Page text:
“Sam, come in here” I was nine or ten years old and it was the most hated voice on the planet. My brother’s father, a person so full of hate, jealousy and self loathing that it seemed to bubble from his every pore. A man so conflicted by a Catholic upbringing…while trying to battle the conflicts of same sex attraction that he felt entitled to punish anyone, (that was smaller than he…he was like five foot three, that left me) that happened to be in his path. He was my mother’s first husband, (my father was her second) and he had used his big house, the promise of better schools, a better life, to reel my mother into moving into what was basically the maid’s quarters of his home. My mother loved that house, loved not having to pay rent, (she bought and prepared all the meals while working full time) loved the big backyard with the pool….adored giving her kids something that she never felt she could do on her own.
That’s why I never told her, never told her that my heart would race, my throat constrict and my tummy would flip when I heard his Trans Am pull into the downstairs garage. I knew the sound, had actually trained myself to hear the garage door open and that was when I would start the heart pounding covering of my tracks…I would turn off the television in the den, (that was there for everyone, but not really) walked backwards with my socks on, (always kept my socks on) shuffling my feet to cover any foot or toe prints that my feet may have made. Slip out the sliding door just off the den and run like the wind, eyes wild with panic, through the kitchen entrance and back into the area I shared with my mother.
He never touched me, never anything like that. No, what he loved to do was humiliate me, have me come into the den that he filled with whatever young men he was able to pick up at the bars…throwing his money around, promising drugs, talking about his big house and fast car. He would call me before them and start his bile spewing, “See I told you I had a troll that lived off the kitchen. She’s lucky her mother has to love her right?” the whole time laughing and pouring drinks to further intoxicate the prizes he had brought home. I would stand there either twisting my hair between my fingers and trying to recite songs in my head or on the nights when he was relentless…I would just focus on not making eye contact or letting them see my eyes welling up with tears. This went on for a couple years before I finally broke down to my mother, she found us a new place to live and we moved out. The one time he tried to pull that shit in our new home, he just walked in, started opening the mail and asked me, “Hey troll, what’s for lunch?” I learned something about myself…I was pissed. I snatched the mail from his tiny pale hands, leaned in, my face close enough to smell his expensive but cheap smelling cologne, “Your lunch is waiting for you down the street at Jack in the Box. Get out of our fucking house you evil piece of shit!” I swear had he flinched I would have ended up in juvenile hall. Not my best comeback but my first and something that is with me each and every day. That man died as he lived, miserable and alone and what I learned from that….what goes around comes around. That and to never make my physical appearance be more than an opinion. My worth should be about me, not how I look…good or bad, just me, the person I am…the person I try to be.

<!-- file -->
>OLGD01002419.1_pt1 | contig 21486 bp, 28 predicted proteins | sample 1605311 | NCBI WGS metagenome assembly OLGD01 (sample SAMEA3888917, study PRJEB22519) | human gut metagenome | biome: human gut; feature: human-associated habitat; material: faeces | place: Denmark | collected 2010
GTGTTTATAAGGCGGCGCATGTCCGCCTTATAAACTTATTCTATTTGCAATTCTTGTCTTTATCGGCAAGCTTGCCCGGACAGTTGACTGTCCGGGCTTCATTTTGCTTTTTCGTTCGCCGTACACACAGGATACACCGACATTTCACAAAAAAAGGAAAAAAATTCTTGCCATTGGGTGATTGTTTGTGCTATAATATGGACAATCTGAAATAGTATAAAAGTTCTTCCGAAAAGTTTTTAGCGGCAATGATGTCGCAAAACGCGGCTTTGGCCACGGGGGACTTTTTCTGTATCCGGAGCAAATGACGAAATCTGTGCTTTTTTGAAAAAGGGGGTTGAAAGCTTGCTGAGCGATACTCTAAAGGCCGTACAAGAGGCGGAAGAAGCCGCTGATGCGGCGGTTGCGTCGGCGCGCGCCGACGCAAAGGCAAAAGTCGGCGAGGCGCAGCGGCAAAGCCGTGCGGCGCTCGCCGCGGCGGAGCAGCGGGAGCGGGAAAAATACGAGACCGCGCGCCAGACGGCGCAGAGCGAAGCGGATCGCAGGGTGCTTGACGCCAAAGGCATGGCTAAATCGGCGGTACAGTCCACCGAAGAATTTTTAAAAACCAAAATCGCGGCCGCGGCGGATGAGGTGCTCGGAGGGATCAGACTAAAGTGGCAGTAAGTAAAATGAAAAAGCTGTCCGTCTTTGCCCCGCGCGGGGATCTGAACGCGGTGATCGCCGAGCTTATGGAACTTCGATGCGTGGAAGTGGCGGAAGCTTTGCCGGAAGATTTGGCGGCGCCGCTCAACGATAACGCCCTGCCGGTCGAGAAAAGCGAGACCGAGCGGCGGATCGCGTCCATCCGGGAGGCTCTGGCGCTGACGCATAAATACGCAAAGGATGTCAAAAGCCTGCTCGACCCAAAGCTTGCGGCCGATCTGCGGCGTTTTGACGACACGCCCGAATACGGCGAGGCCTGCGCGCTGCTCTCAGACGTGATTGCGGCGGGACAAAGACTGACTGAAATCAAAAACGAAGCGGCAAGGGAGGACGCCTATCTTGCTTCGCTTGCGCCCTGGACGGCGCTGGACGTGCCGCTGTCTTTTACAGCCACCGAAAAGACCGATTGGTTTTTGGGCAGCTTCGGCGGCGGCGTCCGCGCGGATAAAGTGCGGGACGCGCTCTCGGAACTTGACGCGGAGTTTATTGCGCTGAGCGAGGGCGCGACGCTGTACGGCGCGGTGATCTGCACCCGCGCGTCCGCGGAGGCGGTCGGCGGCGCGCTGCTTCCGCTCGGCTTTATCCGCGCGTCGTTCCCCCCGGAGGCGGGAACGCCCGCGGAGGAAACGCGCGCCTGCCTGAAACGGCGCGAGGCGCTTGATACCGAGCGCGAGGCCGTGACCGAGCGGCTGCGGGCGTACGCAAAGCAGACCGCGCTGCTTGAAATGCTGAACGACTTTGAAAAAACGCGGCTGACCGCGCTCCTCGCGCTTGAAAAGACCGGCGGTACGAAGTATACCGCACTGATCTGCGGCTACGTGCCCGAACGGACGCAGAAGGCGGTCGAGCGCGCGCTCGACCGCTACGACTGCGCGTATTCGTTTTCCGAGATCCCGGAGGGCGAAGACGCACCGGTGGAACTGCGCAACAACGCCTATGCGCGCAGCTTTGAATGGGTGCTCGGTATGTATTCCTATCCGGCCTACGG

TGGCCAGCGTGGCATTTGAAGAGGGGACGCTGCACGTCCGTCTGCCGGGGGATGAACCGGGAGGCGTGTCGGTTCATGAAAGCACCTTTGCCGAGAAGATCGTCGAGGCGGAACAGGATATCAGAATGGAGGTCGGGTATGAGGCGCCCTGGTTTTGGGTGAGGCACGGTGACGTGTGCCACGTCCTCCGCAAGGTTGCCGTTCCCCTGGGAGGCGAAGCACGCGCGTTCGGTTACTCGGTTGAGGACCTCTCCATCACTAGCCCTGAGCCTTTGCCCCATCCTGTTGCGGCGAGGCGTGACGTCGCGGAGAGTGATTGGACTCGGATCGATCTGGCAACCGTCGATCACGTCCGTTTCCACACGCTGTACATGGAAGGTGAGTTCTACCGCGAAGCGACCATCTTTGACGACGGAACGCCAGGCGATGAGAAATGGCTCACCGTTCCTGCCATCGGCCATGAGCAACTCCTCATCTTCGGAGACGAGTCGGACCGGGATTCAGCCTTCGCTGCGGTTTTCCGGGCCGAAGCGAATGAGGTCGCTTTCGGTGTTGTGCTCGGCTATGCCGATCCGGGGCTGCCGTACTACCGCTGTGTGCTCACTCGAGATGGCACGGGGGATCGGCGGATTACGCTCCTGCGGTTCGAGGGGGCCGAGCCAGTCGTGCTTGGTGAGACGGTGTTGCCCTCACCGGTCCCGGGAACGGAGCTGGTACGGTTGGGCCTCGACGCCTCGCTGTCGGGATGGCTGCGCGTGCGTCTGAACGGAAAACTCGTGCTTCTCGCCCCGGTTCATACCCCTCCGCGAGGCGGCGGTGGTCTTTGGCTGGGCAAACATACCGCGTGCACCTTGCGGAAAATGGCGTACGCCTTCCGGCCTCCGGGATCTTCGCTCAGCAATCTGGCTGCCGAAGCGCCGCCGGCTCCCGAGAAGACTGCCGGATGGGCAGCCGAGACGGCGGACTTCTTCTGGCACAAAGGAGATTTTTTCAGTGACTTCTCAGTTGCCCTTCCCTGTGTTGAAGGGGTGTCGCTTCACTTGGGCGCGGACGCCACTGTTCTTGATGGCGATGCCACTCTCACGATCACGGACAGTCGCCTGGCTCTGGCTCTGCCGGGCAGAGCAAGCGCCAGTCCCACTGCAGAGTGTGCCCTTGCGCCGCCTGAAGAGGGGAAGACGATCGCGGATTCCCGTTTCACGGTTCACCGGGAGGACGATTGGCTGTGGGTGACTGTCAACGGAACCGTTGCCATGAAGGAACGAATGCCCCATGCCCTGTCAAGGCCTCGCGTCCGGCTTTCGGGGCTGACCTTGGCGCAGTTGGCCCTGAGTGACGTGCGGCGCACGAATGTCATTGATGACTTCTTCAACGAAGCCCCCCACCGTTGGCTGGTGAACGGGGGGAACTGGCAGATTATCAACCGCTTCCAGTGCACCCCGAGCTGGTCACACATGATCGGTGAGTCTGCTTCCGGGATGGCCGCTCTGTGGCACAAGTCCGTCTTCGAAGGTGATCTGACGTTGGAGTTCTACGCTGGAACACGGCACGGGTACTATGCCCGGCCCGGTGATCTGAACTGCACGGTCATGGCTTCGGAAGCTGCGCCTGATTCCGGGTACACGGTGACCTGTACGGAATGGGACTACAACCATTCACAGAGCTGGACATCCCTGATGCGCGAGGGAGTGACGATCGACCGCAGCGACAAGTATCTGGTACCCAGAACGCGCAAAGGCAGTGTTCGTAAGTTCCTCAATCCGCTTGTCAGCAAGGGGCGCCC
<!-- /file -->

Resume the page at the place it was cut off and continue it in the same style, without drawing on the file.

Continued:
I could go on and on, the series of events that lent themselves to making up this…well, casserole that I am now, well they were all needed and I do not forget or regret any of them:
“Well, we figured out why your stomach hurts, you’re pregnant!”…fear and responsibility. “You have zero funds available in your savings account”…finding out that helping your meth addicted brother is just another lesson in what not to do.
“Sam, you had better get here quick, I don’t think she is going to make it”…Mother
“We figured out how he was able to find you, tracking device on your car, one that he stole from work…it’s traceable Sam, we got him”…..no longer my word against his.
“So I hear you’re going to France with me” …..Michael Sullivan ruining the surprise.
“Mom, I just wanted to thank you for taking a chance on me”…call from my son after having to act out a play where he leaves his pregnant girlfriend.
“No Michael, she’s right..it is wood tannin” …..Didier Dagueneau siding with MY palate.
“Samantha Dugan, will you marry me?”…the day I said, “Yes”
“Would you like lobster or caviar to start?”….business class on my last trip to France.
“Does it please you?”…..tasting in Lafon’s cellar.
“I am so proud of you”….Randy Kemner, more times than I can count.
“Leaving you is the hardest part”….the closest friend I have ever had leaving for Texas.
“How’s my gorgeous girl?”…..a love that I never saw coming but will hold in my heart forever.
Come to think of it…life has indeed been very good to me. Thank you oddly tanned stranger, thank you for letting me know that each and every piece of my life is shown on my face, my gate, the bounce in my step…my fight, my laugh, my tears, my wide open heart..my palate, the one that tastes and the one that tells the stories. Seeing your life in the mirror of someone else’s eyes…so powerful and just this once, I feel puffed up, proud and beautiful in a way that is unlearned, not taught…only felt. I feel truly lucky.